It has been a while since I have read women’s fiction or anything in the literary fiction genre, but These Violent Delights by Victoria Namkung intrigued me. While the title, from Shakespeare’s Romeo and Juliet, was interesting, it was the novel’s exploration of the struggles of women, the pressures of society and how women are treated in the face of adversity that really made me pick this up.
These Violent Delights is a compelling read, packed with information and thorough research on sexual assault victims and trauma. The story is narrated by four women, one being a prominent journalist and the other three are victims of assault by an English high school teacher at Windemere School for Girls. Through these multiple perspectives, the novel offers a greater exploration of sexuality, victimisation and what it means to be a woman in modern day society.
The novel takes a strong stance on the rights of women and young girls, making a point about children needing to feel safe and secure in their school environment. The core of the novel shines through as we dive deeper into the investigation, unearthing the stereotypes and societal expectations of women. The novel reads like a court case; it commences with journalistic approach to set alight the investigation from the initial inklings of denial to the sentencing of the perpetrator. It is also drenched in facts and knowledge about rape culture and the credibility of women.
However, I found some aspects of the novel to be almost too informative in the way it was presented. I felt the novel dragged when the women’s stories are told in long rambling paragraphs, in newspaper articles, letters and social media. I simply didn’t enjoy the long chunks of dialogue and italicised text, especially during group discussions where I felt the dialogue was too formal and structured.
I also found I couldn’t connect with the characters as much as I wanted to. While they were distinct in characteristics and personality – I liked reading about Caryn and Sasha in particular – I only cared about them in regards to their strength in facing their trauma together. They were a bit too flat for me, but I liked how they interacted and worked together.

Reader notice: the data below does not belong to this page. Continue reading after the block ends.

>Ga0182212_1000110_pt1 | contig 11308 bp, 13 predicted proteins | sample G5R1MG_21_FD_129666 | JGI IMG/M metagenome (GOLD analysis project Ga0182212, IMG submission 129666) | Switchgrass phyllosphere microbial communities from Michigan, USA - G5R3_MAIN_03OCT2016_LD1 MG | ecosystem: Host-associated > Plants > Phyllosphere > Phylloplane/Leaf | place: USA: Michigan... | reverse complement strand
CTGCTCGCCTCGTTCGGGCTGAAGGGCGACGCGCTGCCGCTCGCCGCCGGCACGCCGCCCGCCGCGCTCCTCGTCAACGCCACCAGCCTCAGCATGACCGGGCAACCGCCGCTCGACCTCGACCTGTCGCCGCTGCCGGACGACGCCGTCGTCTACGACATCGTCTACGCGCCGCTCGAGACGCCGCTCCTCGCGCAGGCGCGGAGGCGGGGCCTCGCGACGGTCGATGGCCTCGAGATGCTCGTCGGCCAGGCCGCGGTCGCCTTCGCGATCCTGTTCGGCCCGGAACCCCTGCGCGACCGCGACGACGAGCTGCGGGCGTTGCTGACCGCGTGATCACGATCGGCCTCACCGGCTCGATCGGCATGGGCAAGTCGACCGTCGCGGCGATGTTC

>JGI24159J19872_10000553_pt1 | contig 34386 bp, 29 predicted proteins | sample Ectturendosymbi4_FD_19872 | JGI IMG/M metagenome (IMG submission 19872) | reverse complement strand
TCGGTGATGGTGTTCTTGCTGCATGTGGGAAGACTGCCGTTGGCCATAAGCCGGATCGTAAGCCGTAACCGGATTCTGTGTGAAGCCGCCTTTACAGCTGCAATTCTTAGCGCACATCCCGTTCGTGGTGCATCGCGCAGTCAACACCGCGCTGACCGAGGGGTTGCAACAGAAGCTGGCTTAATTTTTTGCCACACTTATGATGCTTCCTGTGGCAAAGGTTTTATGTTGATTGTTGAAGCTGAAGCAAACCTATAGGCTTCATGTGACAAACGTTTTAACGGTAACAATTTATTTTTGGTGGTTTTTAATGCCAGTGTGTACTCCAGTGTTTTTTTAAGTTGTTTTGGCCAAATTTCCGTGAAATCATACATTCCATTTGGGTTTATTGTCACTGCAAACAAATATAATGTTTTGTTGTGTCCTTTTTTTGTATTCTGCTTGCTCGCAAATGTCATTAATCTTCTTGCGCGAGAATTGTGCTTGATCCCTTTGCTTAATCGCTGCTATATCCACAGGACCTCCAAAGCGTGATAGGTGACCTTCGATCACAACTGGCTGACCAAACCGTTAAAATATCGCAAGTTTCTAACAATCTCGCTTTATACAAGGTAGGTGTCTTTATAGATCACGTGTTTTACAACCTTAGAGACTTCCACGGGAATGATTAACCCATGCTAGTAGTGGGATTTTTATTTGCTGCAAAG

Overall, These Violent Delights is a great novel relevant to our time, especially with the circulation of the hashtag #MeToo and the fight for women’s rights against rape culture. It is an insightful and sober tale that deals with the hardships of trauma, sexual abuse and how to come to terms with it. Whether you are a man or a woman, I recommend picking this up.
Disclaimer: I received a e-ARC of this book from Netgallery for an honest review.
At Windemere School for Girls, one of America’s elite private schools, Dr. Gregory Copeland is the beloved chair of the English Department. A married father with a penchant for romantic poetry—and impressionable teenage girls—he operates in plain sight for years, until one of his former students goes public with allegations of inappropriate conduct. With the help of an investigative journalist, and two additional Windemere alumnae who had relationships with Copeland as students, the unlikely quartet unites to take him down.
Set in modern-day Los Angeles, These Violent Delights is a literary exploration of the unyielding pressures and vulnerabilities that so many women and girls experience, and analyzes the ways in which our institutions and families fail to protect or defend us. A suspenseful and nuanced story told from multiple points of view, the novel examines themes of sexuality, trauma, revenge, and the American myth of liberty and justice for all.